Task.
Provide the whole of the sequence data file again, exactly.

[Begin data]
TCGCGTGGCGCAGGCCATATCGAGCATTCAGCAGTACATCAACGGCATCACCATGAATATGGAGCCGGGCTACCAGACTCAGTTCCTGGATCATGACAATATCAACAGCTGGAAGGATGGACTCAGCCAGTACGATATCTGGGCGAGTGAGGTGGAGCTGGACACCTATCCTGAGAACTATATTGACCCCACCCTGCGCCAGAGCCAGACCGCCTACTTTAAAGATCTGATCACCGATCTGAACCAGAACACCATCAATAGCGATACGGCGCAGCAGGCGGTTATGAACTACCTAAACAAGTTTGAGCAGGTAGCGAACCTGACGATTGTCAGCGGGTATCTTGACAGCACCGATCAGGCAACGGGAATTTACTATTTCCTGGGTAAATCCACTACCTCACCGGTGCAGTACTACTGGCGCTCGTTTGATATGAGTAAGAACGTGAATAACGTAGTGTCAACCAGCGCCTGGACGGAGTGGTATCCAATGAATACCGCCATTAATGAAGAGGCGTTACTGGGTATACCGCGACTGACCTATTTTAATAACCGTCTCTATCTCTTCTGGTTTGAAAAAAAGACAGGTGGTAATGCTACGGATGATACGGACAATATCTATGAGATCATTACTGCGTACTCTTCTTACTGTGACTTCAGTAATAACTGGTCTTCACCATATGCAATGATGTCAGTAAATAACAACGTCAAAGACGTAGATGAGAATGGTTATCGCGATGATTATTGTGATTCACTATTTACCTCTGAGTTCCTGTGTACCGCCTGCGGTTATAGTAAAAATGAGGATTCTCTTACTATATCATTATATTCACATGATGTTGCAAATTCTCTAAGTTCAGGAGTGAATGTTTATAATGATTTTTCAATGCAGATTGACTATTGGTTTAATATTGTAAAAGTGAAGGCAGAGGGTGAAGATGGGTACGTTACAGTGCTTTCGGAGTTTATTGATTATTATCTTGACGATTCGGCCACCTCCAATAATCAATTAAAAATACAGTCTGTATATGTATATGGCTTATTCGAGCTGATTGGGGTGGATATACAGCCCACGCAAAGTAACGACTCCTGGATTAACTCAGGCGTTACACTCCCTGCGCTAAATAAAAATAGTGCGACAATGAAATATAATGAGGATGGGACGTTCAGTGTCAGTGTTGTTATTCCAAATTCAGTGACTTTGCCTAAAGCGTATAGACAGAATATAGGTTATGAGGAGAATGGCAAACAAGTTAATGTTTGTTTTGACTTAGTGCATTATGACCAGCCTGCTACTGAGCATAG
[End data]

TCGCGTGGCGCAGGCCATATCGAGCATTCAGCAGTACATCAACGGCATCACCATGAATATGGAGCCGGGCTACCAGACTCAGTTCCTGGATCATGACAATATCAACAGCTGGAAGGATGGACTCAGCCAGTACGATATCTGGGCGAGTGAGGTGGAGCTGGACACCTATCCTGAGAACTATATTGACCCCACCCTGCGCCAGAGCCAGACCGCCTACTTTAAAGATCTGATCACCGATCTGAACCAGAACACCATCAATAGCGATACGGCGCAGCAGGCGGTTATGAACTACCTAAACAAGTTTGAGCAGGTAGCGAACCTGACGATTGTCAGCGGGTATCTTGACAGCACCGATCAGGCAACGGGAATTTACTATTTCCTGGGTAAATCCACTACCTCACCGGTGCAGTACTACTGGCGCTCGTTTGATATGAGTAAGAACGTGAATAACGTAGTGTCAACCAGCGCCTGGACGGAGTGGTATCCAATGAATACCGCCATTAATGAAGAGGCGTTACTGGGTATACCGCGACTGACCTATTTTAATAACCGTCTCTATCTCTTCTGGTTTGAAAAAAAGACAGGTGGTAATGCTACGGATGATACGGACAATATCTATGAGATCATTACTGCGTACTCTTCTTACTGTGACTTCAGTAATAACTGGTCTTCACCATATGCAATGATGTCAGTAAATAACAACGTCAAAGACGTAGATGAGAATGGTTATCGCGATGATTATTGTGATTCACTATTTACCTCTGAGTTCCTGTGTACCGCCTGCGGTTATAGTAAAAATGAGGATTCTCTTACTATATCATTATATTCACATGATGTTGCAAATTCTCTAAGTTCAGGAGTGAATGTTTATAATGATTTTTCAATGCAGATTGACTATTGGTTTAATATTGTAAAAGTGAAGGCAGAGGGTGAAGATGGGTACGTTACAGTGCTTTCGGAGTTTATTGATTATTATCTTGACGATTCGGCCACCTCCAATAATCAATTAAAAATACAGTCTGTATATGTATATGGCTTATTCGAGCTGATTGGGGTGGATATACAGCCCACGCAAAGTAACGACTCCTGGATTAACTCAGGCGTTACACTCCCTGCGCTAAATAAAAATAGTGCGACAATGAAATATAATGAGGATGGGACGTTCAGTGTCAGTGTTGTTATTCCAAATTCAGTGACTTTGCCTAAAGCGTATAGACAGAATATAGGTTATGAGGAGAATGGCAAACAAGTTAATGTTTGTTTTGACTTAGTGCATTATGACCAGCCTGCTACTGAGCATAG